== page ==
Pet-food-regulatory-1704PETlabel (002)The​ ​Pet​ ​food​ ​industry​ ​has​ ​grown​ ​so​ ​much​ ​in​ ​the​ ​past​ ​decade​ ​that​ ​deciding​ ​what​ ​type​ ​of​ ​food​ ​to​ ​feed​ ​your pet​ ​can​ ​be​ ​an​ ​ordeal​ ​and​ ​even​ ​worse​ ​when​ ​you​ ​have​ ​a​ ​pet​ ​with​ ​a​ ​dietary​ ​intolerance​ ​or​ ​disease,​ ​like kidney​ ​failure.​ ​​ ​It’s​ ​hard​ ​not​ ​to​ ​be​ ​persuaded​ ​by​ ​all​ ​the​ ​advice​ ​“out​ ​there”​ ​from:​ ​​ ​advertisers,​ ​breeders,​ ​the pet​ ​store​ ​check​ ​out​ ​clerk​ ​or​ ​on-line​ ​(Food​ ​Babe,​ ​The​ ​Dog​ ​Food​ ​Advisor)​ ​to​ ​name​ ​a​ ​few.​ ​​ ​Who​ ​to​ ​trust?​ ​The best​ ​way​ ​to​ ​make​ ​an​ ​informed​ ​decision​ ​is​ ​with​ ​your​ ​pet’s​ ​veterinarian.​ ​Your​ ​vet​ ​understands​ ​your​ ​pet and​ ​can​ ​help​ ​you​ ​find​ ​some​ ​good​ ​options​ ​or​ ​point​ ​you​ ​in​ ​the​ ​right​ ​direction.

Nutrition​ ​Tips/Advice
-If​ ​you​ ​pay​ ​a​ ​lot​ ​for​ ​a​ ​pet​ ​food​ ​it​ ​doesn’t​ ​guarantee​ ​that​ ​it’s​ ​a​ ​good​ ​diet.
-It’s​ ​not​ ​the​ ​ingredients​ ​but​ ​the​​ ​​nutrients ​that​ ​are​ ​most​ ​important​ ​in​ ​a​ ​good​ ​food.
-If​ ​the​ ​label​ ​does​ ​not​ ​list​ ​the​ ​calories,​ ​put​ ​it​ ​back.​ ​This​ ​is​ ​a​ ​red​ ​flag​ ​for​ ​possible​ ​quality​ ​control​ ​issues.
-If​ ​the​ ​product​ ​does​ ​NOT​ ​indicate​ ​that​ ​it​ ​meets​ ​AAFCO​ ​requirements,​ ​don’t​ ​buy​ ​it.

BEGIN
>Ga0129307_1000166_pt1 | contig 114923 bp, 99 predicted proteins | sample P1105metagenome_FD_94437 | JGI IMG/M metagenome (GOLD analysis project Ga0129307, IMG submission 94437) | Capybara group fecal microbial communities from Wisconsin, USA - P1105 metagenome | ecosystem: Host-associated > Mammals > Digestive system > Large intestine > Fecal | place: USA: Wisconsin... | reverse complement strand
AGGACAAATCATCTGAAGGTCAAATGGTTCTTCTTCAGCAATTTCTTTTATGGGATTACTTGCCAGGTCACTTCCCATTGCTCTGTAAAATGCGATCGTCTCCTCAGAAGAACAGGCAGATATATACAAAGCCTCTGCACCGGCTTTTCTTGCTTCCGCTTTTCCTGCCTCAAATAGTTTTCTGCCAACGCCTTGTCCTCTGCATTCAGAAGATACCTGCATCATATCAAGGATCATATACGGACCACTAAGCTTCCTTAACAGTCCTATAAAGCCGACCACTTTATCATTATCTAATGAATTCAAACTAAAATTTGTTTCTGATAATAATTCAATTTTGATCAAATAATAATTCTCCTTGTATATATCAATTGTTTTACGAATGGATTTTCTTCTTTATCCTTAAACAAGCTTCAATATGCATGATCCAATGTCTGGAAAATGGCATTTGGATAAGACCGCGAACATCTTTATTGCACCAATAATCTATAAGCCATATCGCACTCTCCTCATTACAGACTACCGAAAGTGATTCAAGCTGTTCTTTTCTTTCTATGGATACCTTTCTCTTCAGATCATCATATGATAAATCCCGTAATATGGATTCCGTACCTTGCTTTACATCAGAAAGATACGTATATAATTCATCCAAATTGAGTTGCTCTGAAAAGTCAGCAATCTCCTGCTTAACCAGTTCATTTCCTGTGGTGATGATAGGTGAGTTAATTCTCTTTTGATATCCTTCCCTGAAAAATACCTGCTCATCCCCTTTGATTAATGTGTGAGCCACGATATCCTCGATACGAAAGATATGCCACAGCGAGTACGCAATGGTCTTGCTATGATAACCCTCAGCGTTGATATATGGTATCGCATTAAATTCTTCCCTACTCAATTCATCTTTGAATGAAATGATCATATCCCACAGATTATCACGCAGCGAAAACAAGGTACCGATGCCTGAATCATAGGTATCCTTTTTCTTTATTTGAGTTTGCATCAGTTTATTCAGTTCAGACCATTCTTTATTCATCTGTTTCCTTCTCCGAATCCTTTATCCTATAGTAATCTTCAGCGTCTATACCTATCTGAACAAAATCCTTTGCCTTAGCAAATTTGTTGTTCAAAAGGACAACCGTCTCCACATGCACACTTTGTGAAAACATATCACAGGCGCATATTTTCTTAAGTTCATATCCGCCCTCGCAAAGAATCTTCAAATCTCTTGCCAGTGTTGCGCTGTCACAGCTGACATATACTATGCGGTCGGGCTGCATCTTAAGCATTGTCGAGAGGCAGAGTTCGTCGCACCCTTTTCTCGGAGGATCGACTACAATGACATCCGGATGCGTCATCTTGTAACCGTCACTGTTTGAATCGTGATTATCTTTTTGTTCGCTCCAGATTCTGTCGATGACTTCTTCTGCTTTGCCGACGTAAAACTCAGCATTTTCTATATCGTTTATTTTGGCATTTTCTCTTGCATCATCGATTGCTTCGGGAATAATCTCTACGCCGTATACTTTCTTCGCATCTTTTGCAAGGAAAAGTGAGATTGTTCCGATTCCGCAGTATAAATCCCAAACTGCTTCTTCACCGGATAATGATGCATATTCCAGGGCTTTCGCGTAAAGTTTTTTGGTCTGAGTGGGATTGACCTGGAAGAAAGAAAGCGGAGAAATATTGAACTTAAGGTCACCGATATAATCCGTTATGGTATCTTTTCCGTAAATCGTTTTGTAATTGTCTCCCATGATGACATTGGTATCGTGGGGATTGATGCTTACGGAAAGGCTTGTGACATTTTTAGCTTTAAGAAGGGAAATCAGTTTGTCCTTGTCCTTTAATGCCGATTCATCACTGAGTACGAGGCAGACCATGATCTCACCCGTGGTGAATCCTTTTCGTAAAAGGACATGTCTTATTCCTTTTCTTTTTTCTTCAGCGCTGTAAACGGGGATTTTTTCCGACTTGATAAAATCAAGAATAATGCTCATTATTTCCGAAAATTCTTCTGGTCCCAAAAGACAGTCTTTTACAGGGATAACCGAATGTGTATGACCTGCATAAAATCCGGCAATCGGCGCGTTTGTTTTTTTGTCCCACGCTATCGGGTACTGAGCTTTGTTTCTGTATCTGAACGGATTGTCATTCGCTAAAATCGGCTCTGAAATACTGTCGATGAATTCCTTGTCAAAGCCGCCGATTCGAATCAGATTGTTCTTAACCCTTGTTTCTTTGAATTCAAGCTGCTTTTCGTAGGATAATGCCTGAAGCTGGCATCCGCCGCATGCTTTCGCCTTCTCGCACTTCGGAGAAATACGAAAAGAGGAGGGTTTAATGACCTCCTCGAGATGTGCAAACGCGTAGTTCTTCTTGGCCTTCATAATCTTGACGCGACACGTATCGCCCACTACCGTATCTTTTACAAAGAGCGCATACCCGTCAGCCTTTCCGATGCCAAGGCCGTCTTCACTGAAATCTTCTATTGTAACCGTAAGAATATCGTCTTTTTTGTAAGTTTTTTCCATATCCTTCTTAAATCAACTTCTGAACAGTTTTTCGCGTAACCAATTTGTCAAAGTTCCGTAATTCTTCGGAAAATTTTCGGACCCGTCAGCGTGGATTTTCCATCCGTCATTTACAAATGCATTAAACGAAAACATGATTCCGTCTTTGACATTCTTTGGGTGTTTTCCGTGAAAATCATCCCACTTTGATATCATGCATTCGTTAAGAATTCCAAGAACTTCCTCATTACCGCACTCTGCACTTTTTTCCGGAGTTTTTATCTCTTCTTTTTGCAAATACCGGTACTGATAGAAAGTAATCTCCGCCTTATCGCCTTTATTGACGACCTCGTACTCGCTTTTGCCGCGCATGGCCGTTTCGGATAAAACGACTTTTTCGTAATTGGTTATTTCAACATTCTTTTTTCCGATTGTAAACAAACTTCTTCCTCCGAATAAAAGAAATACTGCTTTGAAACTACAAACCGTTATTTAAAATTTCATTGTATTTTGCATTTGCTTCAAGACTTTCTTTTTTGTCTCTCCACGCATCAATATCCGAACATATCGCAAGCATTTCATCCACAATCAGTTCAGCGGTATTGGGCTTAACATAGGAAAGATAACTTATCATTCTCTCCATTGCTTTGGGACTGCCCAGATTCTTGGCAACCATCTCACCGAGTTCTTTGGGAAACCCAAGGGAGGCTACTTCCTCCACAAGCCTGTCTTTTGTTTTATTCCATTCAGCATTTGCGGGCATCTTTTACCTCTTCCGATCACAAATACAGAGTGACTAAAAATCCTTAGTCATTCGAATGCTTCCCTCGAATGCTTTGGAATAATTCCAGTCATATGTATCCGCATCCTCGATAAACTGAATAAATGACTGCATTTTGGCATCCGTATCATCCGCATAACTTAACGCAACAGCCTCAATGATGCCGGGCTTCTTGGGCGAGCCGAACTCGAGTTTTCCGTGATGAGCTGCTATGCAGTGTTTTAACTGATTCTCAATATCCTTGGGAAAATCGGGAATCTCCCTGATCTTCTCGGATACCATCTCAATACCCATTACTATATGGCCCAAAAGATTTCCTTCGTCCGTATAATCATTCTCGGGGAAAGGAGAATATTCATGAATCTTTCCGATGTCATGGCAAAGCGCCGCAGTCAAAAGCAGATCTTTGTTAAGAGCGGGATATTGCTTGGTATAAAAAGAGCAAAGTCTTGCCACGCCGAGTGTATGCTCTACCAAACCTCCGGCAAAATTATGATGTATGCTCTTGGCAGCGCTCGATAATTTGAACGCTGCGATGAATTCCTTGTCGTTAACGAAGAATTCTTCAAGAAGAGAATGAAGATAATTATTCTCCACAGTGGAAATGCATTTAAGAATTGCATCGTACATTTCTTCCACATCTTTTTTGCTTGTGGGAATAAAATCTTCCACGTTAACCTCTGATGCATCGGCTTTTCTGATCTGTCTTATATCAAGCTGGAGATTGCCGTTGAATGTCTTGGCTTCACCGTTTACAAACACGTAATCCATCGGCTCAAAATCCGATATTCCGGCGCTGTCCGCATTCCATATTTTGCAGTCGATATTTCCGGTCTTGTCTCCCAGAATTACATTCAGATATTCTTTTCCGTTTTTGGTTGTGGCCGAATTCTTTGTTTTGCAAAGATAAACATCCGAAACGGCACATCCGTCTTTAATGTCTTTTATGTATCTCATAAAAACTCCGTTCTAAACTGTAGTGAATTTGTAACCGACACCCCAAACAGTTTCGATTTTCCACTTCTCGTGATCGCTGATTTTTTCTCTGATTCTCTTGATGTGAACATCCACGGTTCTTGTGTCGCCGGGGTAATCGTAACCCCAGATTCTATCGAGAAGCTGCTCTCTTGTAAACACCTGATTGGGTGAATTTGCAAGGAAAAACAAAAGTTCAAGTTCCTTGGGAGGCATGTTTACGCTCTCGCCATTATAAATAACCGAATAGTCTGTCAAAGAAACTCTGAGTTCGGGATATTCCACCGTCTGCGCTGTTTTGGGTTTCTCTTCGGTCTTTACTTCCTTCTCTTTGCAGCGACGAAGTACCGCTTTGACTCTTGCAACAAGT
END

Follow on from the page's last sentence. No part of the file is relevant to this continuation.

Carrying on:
-Recipes​ ​for​ ​homemade​ ​or​ ​raw​ ​meat​ ​diets​ ​MUST​ ​meet​ ​AAFCO​ ​requirements
-Many​ ​on-line​ ​or​ ​in​ ​print​ ​​ ​for​ ​homemade​ ​recipes​ ​and​ ​raw​ ​meat​ ​diets​ ​do​ ​NOT​ ​meet​ ​AAFCO​ ​requirements
-Consult​ ​with​ ​a​ ​veterinary​ ​nutritionist​ ​if​ ​you​ ​are​ ​going​ ​to​ ​feed​ ​a​ ​homemade​ ​or​ ​raw​ ​meat​ ​diet.
-“Pre-Mix”​ ​diets​ ​where​ ​you​ ​just​ ​add​ ​the​ ​meat​ ​usually​ ​do​ ​not​ ​meet​ ​AAFCO​ ​requirements.
-The​ ​first​ ​ingredient​ ​on​ ​a​ ​pet​ ​food​ ​label​ ​does​ ​not​ ​always​ ​mean​ ​that​ ​that​ ​is​ ​the​ ​main​ ​ingredient​ ​your​ ​pet​ ​is getting​ ​when​ ​fed.
-Pet​ ​food​ ​labels​ ​can​ ​be​ ​misleading.​ ​In​ ​order​ ​to​ ​really​ ​tell​ ​what​ ​%​ ​protein,​ ​carbohydrate​ ​or​ ​fat​ ​is​ ​in​ ​a product​ ​you​ ​must​ ​calculate​ ​it.​ ​​ ​A​ ​good​ ​calculator​ ​can​ ​be​ ​found​ ​at:​ ​​ Click​ ​on​ ​the​ ​“​help”​ ​button and​ ​select​ ​“​guaranteed analysis converter”​ ​from​ ​the​ ​drop​ ​down​ ​menu.​ ​Enter​ ​the​ ​pet​ ​food​ ​product information​ ​in​ ​here. 
-Cats​ ​are​ ​​carnivores,​ ​blueberries​ ​may​ ​sound​ ​great​ ​but​ ​they​ ​gain​ ​no​ ​nutritional​ ​value​ ​from​ ​them.
-The​ ​term​ ​“human​ ​grade”​ ​can​ ​be​ ​misleading.​ ​If​ ​a​ ​pet​ ​food​ ​lists​ ​itself​ ​as​ ​human​ ​grade​ ​then​ ​ALL​ ​of​ ​the ingredients​ ​must​ ​be​ ​human​ ​grade.​ ​Not​ ​just​ ​one​ ​ingredient,​ ​like​ ​chicken,​ ​for​ ​example.

Reliable​ ​Internet​ ​Sources
-Pet​ ​Nutrition​ ​Alliance​ ​​ ​​ ​​ ​​ ​​ ​​
-Petfoodology-Tufts​ ​University VMC​ ​Clinical​ ​Nutrition​ ​Service
-Blog​ ​by​ ​Dr.​ ​Lisa​ ​Weeth​ ​DVM​ ​DACVN​ ​​ ​​
-AAFCO​ ​(Association​ ​of​ ​American​ ​Feed​ ​Control​ ​Officials​ ​information​ ​for​ ​Pet​ ​Owners)
-Q&A​ ​with​ ​Rebecca​ ​Remillard​ ​Phd,​ ​dvm,davcn-search​ ​various​ ​topics​ ​​ ​​ Select:​ ​“Ask​ ​the​ ​Nutritionist”​ ​from​ ​the​ ​menu​ ​bar